[ame="http://www.youtube.com/watch?v=fMjaeIMeqnU&feature=related"]YouTube - Aryans and the Swastika[/ame]





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    2. #2
      Pragmatic's Avatar
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      First Genetic Evidence Of Long-lived African Presence Within Britain


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      First Genetic Evidence Of Long-lived African Presence Within Britain

      First Genetic Evidence Of Long-lived African Presence Within Britain

      First Genetic Evidence Of Long-lived African Presence Within Britain
      SLC24a5 gene: How the European evolved into the "whiteness"

      afro britian king of ireland was black
      http://www.bing.com/search?q=afro+br...m=QBRE&qs=n&sk=

      ScienceDaily (Jan. 24, 2007) — New research has identified the first genetic evidence of Africans having lived amongst "indigenous" British people for centuries. Their descendants, living across the UK today, were unaware of their black ancestry.

      The University of Leicester study, funded by the Wellcome Trust and published today in the journal European Journal of Human Genetics, found that one third of men with a rare Yorkshire surname carry a rare Y chromosome type previously found only amongst people of West African origin.

      The researchers, led by Professor Mark Jobling, of the Department of Genetics at the University of Leicester, first spotted the rare Y chromosome type, known as hgA1, in one individual, Mr. X. This happened whilst PhD student Ms. Turi King was sampling a larger group in a study to explore the association between surnames and the Y chromosome, both inherited from father to son. Mr. X, a white Caucasian living in Leicester, was unaware of having any African ancestors.

      "As you can imagine, we were pretty amazed to find this result in someone unaware of having any African roots," explains Professor Jobling, a Wellcome Trust Senior Research Fellow. "The Y chromosome is passed down from father to son, so this suggested that Mr. X must have had African ancestry somewhere down the line. Our study suggests that this must have happened some time ago."

      Although most of Britain's one million people who define themselves as "Black or Black British" owe their origins to immigration from the Caribbean and Africa from the mid-twentieth century onwards, in reality, there has been a long history of contact with Africa. Africans were first recorded in the north 1800 years ago, as Roman soldiers defending Hadrian's Wall.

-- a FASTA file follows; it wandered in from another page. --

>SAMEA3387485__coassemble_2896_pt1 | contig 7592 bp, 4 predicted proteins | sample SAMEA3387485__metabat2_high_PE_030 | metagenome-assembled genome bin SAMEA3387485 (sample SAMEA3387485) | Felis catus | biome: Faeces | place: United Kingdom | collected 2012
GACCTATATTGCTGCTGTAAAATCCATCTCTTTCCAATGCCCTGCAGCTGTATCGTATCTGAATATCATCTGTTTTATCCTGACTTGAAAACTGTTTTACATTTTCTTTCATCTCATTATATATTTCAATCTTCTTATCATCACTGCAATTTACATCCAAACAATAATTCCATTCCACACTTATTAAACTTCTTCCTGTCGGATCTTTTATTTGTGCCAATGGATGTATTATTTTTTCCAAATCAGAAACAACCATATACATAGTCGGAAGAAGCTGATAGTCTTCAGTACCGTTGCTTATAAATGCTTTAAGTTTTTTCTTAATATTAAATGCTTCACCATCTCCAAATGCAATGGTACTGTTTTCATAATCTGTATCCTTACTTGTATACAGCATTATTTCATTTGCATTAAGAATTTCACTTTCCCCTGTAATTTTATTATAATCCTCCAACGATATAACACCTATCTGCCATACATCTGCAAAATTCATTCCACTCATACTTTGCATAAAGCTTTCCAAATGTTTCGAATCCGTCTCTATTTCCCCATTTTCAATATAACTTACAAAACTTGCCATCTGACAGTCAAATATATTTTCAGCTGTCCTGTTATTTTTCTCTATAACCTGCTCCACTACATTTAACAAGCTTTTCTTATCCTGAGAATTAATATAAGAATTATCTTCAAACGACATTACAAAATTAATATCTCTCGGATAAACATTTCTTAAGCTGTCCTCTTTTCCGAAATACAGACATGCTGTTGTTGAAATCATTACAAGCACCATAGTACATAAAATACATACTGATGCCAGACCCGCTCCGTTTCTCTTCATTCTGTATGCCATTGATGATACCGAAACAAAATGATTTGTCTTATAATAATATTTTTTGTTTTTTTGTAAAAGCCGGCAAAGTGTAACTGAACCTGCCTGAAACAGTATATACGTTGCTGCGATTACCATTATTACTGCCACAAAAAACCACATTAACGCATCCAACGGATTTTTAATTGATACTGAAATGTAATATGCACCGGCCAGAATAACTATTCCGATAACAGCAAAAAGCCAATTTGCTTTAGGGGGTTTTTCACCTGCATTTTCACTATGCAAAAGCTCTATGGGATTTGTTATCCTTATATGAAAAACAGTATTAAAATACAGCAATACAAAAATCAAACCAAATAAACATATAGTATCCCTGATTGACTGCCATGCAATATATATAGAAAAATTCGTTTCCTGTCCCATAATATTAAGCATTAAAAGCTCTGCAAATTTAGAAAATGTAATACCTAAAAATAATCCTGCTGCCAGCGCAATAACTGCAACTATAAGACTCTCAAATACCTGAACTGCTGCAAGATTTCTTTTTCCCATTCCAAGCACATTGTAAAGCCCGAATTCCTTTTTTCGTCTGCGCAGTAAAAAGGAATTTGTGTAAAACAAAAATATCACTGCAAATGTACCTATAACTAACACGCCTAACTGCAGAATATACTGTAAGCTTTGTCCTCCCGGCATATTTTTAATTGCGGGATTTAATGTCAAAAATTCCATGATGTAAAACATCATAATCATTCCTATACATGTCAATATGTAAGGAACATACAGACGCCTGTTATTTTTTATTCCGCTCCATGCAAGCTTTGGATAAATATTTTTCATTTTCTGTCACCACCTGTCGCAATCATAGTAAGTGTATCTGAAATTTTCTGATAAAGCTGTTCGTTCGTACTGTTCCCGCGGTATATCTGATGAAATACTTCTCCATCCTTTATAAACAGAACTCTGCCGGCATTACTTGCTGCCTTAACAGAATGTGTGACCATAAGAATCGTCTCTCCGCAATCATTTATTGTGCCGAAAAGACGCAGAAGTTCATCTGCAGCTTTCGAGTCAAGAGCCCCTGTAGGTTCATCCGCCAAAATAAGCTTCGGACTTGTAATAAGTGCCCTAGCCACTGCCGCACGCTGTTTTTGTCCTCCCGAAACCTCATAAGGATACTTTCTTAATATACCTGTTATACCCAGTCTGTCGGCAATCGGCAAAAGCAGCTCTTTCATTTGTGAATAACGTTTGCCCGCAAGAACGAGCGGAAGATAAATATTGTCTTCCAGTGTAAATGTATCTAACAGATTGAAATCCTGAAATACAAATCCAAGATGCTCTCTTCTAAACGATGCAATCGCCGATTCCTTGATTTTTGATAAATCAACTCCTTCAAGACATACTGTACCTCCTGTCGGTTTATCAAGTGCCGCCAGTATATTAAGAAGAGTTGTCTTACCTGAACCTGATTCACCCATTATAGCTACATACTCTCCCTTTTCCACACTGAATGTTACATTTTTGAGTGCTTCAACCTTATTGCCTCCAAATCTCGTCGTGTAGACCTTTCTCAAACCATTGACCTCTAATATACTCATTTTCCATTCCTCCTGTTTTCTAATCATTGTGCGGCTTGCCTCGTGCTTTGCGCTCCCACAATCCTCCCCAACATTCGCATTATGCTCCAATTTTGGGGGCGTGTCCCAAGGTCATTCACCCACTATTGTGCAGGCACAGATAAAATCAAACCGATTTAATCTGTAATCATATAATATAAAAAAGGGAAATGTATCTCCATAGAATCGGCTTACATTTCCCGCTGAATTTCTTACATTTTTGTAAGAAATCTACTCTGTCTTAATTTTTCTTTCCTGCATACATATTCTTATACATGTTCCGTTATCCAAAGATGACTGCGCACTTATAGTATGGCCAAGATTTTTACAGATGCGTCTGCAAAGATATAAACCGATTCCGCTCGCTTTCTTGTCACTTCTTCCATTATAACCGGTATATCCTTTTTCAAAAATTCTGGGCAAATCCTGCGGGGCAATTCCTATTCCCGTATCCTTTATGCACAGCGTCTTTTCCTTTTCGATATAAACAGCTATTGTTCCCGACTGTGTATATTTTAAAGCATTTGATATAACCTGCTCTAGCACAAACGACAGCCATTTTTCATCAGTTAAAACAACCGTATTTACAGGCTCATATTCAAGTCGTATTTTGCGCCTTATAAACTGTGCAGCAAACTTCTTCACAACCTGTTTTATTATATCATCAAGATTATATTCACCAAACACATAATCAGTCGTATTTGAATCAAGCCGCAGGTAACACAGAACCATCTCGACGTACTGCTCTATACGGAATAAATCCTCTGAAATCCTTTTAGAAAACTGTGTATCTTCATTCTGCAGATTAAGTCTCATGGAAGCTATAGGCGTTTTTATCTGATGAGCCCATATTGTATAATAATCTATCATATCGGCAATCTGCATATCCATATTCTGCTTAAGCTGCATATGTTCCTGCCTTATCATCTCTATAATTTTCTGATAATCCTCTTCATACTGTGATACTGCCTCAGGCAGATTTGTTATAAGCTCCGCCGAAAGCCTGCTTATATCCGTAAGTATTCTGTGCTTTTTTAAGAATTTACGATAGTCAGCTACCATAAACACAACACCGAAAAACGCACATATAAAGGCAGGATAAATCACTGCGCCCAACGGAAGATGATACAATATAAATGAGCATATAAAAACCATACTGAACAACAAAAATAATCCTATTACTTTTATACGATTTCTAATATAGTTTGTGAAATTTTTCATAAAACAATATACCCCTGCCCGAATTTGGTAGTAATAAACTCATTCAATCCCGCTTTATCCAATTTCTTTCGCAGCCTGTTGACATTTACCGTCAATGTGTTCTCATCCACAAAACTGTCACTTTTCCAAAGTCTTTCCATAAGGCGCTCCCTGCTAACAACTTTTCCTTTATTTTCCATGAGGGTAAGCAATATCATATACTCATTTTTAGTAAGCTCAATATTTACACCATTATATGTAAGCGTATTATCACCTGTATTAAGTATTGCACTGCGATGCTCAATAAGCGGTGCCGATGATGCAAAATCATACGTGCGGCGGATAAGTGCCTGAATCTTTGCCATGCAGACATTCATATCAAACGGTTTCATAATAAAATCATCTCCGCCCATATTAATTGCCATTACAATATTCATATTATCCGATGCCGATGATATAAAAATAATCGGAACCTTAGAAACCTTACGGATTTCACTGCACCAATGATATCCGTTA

To investigate the origins of hgA1 in Britain, the team recruited and studied a further eighteen males with the same surname as Mr. X. All but one were from the UK, with paternal parents and grandparents also born in Britain. Six, including one male in the US whose ancestors had migrated from England in 1894, were found to have the hgA1 chromosome.

      Further genealogical research to identify a common ancestor for all seven X-surnamed males suggests that the hgA1 Y chromosome must have entered their lineage over 250 years ago.

      However, it is unclear whether the male ancestor was a first generation African immigrant or a European man carrying an African Y chromosome introduced into Britain some time earlier, or even whether the hgA1 Y chromosome goes back as far as the Roman occupation.

      "This study shows that what it means to be British is complicated and always has been," says Professor Jobling. "Human migration history is clearly very complex, particularly for an island nation such as ours, and this study further debunks the idea that there are simple and distinct populations or 'races'."

      In addition, Professor Jobling believes that the research may have implications for DNA profiling in criminal investigations.

      "Forensic scientists use DNA analysis to predict a person's ethnic origins, for example from hair or blood samples found at a crime scene. Whilst they are very likely to predict the correct ethnicity by using wider analysis of DNA other than the Y chromosome, finding this remarkable African chromosome would certainly have them scratching their heads for a while."